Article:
The Reluctant Servant

Most people know the story of Jonah. This is a guy who did not want to go to Nineveh and preach and ended up in the belly of the whale.

The Bible doesn’t tell us why Jonah had it out for Nineveh. He must not have liked the city because when God told him to go there and proclaim His anger, Jonah turns tail and runs. Really? Who would, after getting specific instructions like that, try to run from God. But then, don’t all of us at one time or another? Think about that for a while.

Anyway, God sends a storm to rock the boat he’s on and the people on the boat don’t want to throw him overboard, but in the end they have no choice. Even then they pray to God to forgive them for “killing” Jonah:

Instead, the men did their best to row back to land. But they could not, for the sea grew even wilder than before. Then they cried out to the Lord, “Please, Lord, do not let us die for taking this man’s life. Do not hold us accountable for killing an innocent man, for you, Lord, have done as you pleased.” Then they took Jonah and threw him overboard, and the raging sea grew calm. At this the men greatly feared the Lord, and they offered a sacrifice to the Lord and made vows to him. Jonah 1:13-16

So even though Jonah was running from God, God still changed men’s lives despite Jonah.

Jonah changes his mind while sitting in the whale and get’s spit up on land. I always wondered about this. I mean, wouldn’t Jonah smell? Wouldn’t he look really bad after being in the belly of the whale? Just a thought. So Jonah goes to Nineveh and does what God wants him to do and, of course, Nineveh listens and repents.

What does Jonah do? He gets angry!! He starts ranting at God because God forgives this evil city that repented. He goes out and sits in the sun because he’s angry and wants to die. God sends a plant to cover Jonah and Jonah got happy. Then God kills the plant and Jonah got angry again. God asks Jonah if he has a right to be angry, because God caused the plant to grow and God caused the plant to die.

I think this lesson from Jonah is a good one for us. We may be reluctant to do God’s will and be his servants. We are called to be servants in all we do. Trying to run is not an option since, as we see in this example, Jonah was brought back to do the work he was meant to do.  Jonah was angry about it, but what good did that do?  God is sovereign.  God will do what He will do.  We are called to obey, and that is hard.  I don’t care what some people say, being a Christian and trying to obey the will of God is hard, but the rewards (or blessings) are wonderful.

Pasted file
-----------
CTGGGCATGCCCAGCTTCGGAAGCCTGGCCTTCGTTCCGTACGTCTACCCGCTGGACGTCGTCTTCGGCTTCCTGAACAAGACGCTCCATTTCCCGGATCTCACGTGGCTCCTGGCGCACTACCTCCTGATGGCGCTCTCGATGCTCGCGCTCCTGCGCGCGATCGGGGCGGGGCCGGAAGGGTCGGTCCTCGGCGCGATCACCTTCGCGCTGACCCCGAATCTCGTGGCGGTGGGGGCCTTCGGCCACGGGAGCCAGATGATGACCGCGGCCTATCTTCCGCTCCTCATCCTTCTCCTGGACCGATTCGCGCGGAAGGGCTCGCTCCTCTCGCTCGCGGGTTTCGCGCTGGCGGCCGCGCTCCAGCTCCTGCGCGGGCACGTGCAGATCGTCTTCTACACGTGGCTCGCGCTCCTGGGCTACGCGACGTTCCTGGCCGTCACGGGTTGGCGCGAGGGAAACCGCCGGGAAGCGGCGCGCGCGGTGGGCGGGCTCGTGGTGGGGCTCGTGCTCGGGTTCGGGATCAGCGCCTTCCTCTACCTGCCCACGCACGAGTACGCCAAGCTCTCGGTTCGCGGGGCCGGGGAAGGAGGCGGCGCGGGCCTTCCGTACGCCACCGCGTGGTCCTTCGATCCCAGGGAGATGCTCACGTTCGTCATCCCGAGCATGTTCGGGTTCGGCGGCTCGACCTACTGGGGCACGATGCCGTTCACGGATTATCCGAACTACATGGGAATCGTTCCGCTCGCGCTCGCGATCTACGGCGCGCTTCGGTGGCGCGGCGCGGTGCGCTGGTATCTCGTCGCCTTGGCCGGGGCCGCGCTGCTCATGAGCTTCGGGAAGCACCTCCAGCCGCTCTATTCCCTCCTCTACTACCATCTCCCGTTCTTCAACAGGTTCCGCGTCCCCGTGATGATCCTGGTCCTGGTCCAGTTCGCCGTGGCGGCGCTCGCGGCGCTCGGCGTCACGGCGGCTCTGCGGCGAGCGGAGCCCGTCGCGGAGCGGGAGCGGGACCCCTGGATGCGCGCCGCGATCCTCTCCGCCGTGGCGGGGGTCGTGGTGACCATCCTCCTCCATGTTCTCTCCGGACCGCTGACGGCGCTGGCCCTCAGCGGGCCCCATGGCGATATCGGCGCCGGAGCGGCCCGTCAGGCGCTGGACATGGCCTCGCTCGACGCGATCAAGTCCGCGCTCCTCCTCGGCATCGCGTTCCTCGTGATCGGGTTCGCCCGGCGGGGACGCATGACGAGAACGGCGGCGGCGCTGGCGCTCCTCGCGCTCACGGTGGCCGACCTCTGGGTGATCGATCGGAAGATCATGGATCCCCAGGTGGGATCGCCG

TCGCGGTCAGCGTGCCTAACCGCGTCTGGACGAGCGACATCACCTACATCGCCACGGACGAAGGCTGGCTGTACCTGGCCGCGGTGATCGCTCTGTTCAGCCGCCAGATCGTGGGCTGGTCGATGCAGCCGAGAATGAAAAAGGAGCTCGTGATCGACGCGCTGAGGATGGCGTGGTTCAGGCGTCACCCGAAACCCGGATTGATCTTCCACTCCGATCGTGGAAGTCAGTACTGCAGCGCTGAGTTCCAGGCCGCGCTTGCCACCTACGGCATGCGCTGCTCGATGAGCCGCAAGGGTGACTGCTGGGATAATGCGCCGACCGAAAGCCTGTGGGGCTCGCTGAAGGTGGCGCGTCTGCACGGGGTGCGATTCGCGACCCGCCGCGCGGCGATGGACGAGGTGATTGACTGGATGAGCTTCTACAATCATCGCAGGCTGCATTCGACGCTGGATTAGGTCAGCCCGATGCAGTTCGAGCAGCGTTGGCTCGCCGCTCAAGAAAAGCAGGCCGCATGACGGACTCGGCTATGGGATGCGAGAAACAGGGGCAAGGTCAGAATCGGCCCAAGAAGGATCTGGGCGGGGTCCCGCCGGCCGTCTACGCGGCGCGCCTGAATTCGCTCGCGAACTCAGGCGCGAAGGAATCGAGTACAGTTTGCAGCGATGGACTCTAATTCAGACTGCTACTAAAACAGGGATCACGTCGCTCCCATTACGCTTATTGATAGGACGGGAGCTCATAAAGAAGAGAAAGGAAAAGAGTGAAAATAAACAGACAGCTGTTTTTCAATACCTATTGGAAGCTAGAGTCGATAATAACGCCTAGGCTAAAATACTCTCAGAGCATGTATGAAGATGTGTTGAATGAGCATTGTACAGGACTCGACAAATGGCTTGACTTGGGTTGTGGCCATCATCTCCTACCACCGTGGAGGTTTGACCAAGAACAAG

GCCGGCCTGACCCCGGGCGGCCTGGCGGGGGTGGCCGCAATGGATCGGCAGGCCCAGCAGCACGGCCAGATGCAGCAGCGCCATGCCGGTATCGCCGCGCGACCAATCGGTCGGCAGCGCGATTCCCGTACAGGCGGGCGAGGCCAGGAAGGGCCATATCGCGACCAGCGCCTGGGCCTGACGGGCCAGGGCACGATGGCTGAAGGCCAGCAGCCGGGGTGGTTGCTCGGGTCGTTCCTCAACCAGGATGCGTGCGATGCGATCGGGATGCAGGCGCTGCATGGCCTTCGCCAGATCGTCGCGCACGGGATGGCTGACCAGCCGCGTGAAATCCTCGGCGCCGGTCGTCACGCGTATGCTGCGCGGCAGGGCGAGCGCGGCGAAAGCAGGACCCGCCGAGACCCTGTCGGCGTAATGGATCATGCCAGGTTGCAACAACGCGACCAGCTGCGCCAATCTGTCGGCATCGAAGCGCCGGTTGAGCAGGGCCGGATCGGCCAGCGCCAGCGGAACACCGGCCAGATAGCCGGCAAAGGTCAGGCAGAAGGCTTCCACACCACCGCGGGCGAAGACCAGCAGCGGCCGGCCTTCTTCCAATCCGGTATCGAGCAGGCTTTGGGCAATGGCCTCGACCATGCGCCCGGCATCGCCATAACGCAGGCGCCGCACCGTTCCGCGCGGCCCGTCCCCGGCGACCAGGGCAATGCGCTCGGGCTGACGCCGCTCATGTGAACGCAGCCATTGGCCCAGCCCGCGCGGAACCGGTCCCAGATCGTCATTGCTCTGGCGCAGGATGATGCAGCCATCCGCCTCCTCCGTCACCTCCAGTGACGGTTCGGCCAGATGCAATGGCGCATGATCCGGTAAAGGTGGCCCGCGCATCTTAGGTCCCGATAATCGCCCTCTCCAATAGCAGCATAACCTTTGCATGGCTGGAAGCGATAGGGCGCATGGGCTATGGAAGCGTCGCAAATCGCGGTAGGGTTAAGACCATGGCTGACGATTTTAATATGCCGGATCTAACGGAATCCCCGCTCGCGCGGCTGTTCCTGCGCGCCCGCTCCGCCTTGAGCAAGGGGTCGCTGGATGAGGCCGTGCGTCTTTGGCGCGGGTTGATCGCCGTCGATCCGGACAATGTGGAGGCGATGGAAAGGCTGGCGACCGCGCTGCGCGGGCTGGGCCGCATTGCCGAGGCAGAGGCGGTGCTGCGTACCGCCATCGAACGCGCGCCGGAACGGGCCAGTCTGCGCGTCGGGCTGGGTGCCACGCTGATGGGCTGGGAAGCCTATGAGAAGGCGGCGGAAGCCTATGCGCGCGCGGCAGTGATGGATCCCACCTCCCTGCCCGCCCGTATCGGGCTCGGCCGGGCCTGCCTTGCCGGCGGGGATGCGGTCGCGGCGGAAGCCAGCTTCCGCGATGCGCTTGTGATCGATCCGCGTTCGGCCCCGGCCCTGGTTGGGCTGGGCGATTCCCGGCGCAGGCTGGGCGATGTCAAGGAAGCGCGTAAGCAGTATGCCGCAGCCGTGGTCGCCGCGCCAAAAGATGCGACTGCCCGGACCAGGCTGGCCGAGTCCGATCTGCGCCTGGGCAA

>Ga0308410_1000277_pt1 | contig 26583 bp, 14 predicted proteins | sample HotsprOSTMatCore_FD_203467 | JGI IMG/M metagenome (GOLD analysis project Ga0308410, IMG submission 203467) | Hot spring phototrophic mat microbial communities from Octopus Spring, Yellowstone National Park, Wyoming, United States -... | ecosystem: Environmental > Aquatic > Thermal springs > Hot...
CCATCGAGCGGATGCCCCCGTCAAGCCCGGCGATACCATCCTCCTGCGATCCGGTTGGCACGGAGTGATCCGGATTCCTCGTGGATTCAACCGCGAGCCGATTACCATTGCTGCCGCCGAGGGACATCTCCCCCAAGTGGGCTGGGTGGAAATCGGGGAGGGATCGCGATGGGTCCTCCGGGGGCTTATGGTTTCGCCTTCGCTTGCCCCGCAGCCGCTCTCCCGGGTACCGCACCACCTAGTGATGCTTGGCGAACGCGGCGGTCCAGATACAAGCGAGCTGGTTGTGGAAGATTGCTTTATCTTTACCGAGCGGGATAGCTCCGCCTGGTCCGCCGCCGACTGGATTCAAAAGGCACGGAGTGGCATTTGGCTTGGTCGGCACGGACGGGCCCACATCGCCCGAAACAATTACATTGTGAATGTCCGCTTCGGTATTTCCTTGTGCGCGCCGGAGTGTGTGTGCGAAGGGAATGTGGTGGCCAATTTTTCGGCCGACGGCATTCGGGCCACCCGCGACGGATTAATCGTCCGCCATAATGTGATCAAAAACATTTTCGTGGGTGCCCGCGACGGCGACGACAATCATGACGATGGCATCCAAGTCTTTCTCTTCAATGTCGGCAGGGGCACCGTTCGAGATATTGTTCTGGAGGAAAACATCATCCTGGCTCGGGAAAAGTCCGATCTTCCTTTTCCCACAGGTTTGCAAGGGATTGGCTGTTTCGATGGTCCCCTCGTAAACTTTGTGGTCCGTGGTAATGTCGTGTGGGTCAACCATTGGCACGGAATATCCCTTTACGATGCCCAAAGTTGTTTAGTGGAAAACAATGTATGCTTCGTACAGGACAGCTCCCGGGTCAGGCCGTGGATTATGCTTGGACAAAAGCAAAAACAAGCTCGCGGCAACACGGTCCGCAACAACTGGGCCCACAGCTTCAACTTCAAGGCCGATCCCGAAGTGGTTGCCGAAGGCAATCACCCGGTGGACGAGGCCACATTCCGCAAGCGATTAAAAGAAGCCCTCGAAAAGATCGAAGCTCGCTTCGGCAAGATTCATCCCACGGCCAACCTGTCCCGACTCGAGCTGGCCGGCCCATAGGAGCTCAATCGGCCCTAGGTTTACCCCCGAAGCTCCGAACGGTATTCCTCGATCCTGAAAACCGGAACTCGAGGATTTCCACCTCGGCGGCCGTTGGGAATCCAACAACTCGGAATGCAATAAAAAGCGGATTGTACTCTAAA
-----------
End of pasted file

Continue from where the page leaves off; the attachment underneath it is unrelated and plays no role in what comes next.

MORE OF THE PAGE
Stewards of Gods’ Grace

“As each has received a gift, use it to serve one another, as good stewards of Gods’ varied grace….” 1 Peter 4:10

My devotional reading today was on the book of Jonah, and I’m actually going to be teaching about that book in adult Sunday School in a few weeks … funny how God sends us these little messages, isn’t it?  He knows just what we need at any given time.  Anyway, the gist of the article was grace.  God extended His grace to Jonah, even though he was a sulky and reluctant prophet.  He saved him from the belly of the whale, he sent a plant to shade him … Jonah didn’t deserve those things.  He tried to run from his calling.  He wasn’t very appreciative of Gods’ care.  The very worst thing about Jonah — although he accepted Gods’ grace, he was angry when God extended that same grace to the people Jonah hated, the Assyrians.

Image result for images of jonah

I think there’s a lesson in this.  In the verse above, Peter calls us stewards of Gods’ grace.  We’ve all received gifts.  I know that I have certain talents, and I also have my health, a good bit of free time as a retiree, an adequate income.  Since all these are gifts of Gods’ grace in my life, I need to share them willingly when I see a need.  In fact, I should be excited when I can spread some of Gods’ grace around.  Most of all, I should be excited to share the good news of the sacrifice of Christ for our sins.  That’s truly amazing grace.

Unfortunately, I’m often like Jonah.  I may be willing to share with those I love, or those I find deserving.  I’m less willing to share with people I don’t know, don’t like or find unworthy in some way.  Why should I serve them?  They don’t deserve it and may not appreciate it.  However, here’s the thing — it’s only grace because we don’t deserve it.  If we could earn grace, we wouldn’t need God (or anyone else) to give it to us.

So today, let’s spread some grace around:  lend a hand; forgive; bake some cupcakes for your neighbor; give up your place in line.  You need it;  I need it;  everyone needs it, whether they know it or not.